Investing in foreign companies, such as Amazon, Apple and Google, will become easier as of September 1, 2020. The Securities and Exchange Commission (CVM) announced on Tuesday (11) a change in the rules of application in BDRs, assets that until then were only available to so-called qualified investors, those with more than R $ 1 million.
Brazilian Depositary Receipts (BDRs) are not the shares themselves, but certificates of deposits issued in Brazil that represent the shares of publicly-held companies headquartered abroad. That is, when you buy AAPL34 on the Brazilian stock exchange B3, for example, you are investing in an asset equivalent to Apple shares (AAPL) in the American Nasdaq.
Equivalent shares do exist, being deposited and blocked with a custodian to ensure they are yours, but this detail is important for the more purist, who prefer to invest specifically in the shares. If this is the case, it will still be necessary to open an account with a brokerage abroad and carry out the procedures for an international investment.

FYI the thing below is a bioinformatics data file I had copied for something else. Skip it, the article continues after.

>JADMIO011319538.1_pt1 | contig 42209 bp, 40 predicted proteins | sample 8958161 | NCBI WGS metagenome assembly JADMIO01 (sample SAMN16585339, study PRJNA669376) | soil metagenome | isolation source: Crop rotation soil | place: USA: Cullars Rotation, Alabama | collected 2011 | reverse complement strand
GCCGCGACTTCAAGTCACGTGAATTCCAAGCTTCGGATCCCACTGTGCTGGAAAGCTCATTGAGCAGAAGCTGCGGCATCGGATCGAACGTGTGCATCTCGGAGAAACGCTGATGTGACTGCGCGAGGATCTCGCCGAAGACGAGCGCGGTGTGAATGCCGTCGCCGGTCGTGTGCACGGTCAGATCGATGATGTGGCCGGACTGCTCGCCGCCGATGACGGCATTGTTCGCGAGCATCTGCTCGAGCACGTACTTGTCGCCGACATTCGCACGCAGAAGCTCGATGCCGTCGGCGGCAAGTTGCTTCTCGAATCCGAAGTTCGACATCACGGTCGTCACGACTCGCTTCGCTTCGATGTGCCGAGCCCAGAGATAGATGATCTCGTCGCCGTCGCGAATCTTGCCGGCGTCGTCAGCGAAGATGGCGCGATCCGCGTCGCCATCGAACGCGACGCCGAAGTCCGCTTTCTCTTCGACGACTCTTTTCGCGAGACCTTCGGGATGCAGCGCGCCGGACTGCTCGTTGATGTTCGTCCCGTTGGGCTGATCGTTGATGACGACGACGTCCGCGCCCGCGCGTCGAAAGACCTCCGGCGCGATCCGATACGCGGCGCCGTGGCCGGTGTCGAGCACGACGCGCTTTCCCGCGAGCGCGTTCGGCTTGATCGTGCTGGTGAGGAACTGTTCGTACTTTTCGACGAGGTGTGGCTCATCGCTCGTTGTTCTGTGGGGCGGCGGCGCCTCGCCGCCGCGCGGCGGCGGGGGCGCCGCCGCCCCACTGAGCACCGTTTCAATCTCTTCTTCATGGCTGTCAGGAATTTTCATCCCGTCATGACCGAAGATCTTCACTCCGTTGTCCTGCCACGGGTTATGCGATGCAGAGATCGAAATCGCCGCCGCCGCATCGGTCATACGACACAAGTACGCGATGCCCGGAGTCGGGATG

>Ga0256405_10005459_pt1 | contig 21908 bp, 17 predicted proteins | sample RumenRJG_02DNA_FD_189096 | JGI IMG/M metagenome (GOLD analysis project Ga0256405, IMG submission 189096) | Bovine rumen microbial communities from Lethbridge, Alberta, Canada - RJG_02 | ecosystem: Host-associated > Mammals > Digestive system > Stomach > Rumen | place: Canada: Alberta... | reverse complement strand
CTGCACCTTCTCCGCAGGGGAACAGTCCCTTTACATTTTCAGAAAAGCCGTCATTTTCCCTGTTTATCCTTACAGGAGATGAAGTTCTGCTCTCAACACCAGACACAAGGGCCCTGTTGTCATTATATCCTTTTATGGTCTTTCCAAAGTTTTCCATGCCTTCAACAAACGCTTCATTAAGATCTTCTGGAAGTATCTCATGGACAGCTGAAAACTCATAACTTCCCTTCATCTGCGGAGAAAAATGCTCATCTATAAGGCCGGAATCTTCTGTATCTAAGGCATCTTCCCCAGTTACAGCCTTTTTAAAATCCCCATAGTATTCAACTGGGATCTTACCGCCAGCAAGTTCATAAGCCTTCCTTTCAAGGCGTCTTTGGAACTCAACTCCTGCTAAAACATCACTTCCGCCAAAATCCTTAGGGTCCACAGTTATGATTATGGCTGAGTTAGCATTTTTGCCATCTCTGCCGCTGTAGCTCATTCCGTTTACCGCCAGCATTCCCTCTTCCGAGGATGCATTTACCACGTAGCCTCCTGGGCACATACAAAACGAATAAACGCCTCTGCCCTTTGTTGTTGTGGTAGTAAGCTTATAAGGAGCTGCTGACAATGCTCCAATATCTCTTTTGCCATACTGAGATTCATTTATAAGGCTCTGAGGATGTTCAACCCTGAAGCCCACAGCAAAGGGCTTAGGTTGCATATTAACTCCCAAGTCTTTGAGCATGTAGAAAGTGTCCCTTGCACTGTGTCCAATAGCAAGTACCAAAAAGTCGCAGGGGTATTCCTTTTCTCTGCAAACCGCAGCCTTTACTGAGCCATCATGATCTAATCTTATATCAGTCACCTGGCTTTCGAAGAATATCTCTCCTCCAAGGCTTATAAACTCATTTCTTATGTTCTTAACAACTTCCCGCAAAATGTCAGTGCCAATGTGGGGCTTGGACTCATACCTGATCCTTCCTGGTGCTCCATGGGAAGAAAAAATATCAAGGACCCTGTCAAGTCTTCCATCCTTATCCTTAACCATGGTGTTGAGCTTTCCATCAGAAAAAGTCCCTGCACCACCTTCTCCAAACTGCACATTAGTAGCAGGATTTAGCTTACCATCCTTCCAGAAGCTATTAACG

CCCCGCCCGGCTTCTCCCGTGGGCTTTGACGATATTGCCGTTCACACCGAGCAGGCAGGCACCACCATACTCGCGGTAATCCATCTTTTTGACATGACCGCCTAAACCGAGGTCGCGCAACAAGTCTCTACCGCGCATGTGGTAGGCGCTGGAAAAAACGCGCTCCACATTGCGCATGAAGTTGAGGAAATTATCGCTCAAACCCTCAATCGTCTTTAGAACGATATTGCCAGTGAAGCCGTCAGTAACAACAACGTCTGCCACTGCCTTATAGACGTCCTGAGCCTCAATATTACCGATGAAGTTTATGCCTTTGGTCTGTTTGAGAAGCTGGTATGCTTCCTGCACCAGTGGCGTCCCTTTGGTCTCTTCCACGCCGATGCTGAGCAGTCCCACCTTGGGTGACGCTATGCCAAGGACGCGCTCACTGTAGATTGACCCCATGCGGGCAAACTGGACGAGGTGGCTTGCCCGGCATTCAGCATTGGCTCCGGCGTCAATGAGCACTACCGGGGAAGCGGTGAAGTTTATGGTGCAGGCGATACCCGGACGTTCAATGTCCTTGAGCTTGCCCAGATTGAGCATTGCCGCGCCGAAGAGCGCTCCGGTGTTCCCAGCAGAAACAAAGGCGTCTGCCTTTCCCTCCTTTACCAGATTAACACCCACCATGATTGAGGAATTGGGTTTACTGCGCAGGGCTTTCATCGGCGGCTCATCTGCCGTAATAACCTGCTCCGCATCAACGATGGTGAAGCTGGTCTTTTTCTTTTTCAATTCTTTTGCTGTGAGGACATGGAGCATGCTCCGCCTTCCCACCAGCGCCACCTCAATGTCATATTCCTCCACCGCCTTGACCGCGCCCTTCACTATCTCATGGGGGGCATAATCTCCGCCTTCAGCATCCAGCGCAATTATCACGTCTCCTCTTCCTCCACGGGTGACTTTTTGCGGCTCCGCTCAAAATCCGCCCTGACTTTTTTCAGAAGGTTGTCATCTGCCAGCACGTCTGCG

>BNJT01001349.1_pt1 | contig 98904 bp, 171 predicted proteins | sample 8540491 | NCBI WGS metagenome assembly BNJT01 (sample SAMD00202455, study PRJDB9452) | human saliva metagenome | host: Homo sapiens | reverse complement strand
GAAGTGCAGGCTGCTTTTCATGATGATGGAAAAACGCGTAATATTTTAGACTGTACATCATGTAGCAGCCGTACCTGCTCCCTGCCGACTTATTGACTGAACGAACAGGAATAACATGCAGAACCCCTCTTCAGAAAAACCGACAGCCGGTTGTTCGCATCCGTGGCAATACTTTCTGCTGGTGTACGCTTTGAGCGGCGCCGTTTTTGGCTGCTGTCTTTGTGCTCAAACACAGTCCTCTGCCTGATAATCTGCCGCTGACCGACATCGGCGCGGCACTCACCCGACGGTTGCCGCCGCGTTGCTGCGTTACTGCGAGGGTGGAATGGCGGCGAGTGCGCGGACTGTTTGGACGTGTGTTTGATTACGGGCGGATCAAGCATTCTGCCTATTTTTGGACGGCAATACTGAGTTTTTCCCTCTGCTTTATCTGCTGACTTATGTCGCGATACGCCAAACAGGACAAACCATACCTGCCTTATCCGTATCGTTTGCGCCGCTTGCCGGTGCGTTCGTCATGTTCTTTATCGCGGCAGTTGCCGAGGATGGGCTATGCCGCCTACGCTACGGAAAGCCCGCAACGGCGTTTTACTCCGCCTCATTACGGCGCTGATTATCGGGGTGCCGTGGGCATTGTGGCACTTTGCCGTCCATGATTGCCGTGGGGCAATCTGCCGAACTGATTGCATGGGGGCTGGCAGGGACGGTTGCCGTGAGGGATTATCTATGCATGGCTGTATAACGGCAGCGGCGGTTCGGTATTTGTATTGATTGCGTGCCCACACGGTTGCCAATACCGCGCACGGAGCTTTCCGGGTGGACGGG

A major breakthrough in capital market regulation, which B3 is working to operationalize. Soon we will have news on this subject. To understand more about BDRs, visit: https://t.co/kmDcf5Waef pic.twitter.com/JAh4gAmbKt
– B3 (@ B3_Oficial) August 11, 2020
Under the new CVM rules, BDRs may be traded even by investors who are not considered qualified, “depending on the market in which the BDR Level I backed securities are listed”. The updated standard also allows national companies publicly traded in other countries, such as XP and PagSeguro, to issue BDRs to Brazilian investors.
In the technology sector, BDRs are traded on B3 by codes such as GOGL34 (Alphabet), AMZO34 (Amazon), AAPL34 (Apple), ITLC34 (Intel), MSFT34 (Microsoft), NFLX34 (Netflix), NVDC34 (Nvidia) and TSLA34 (Tesla). The complete list of assets can be consulted this page.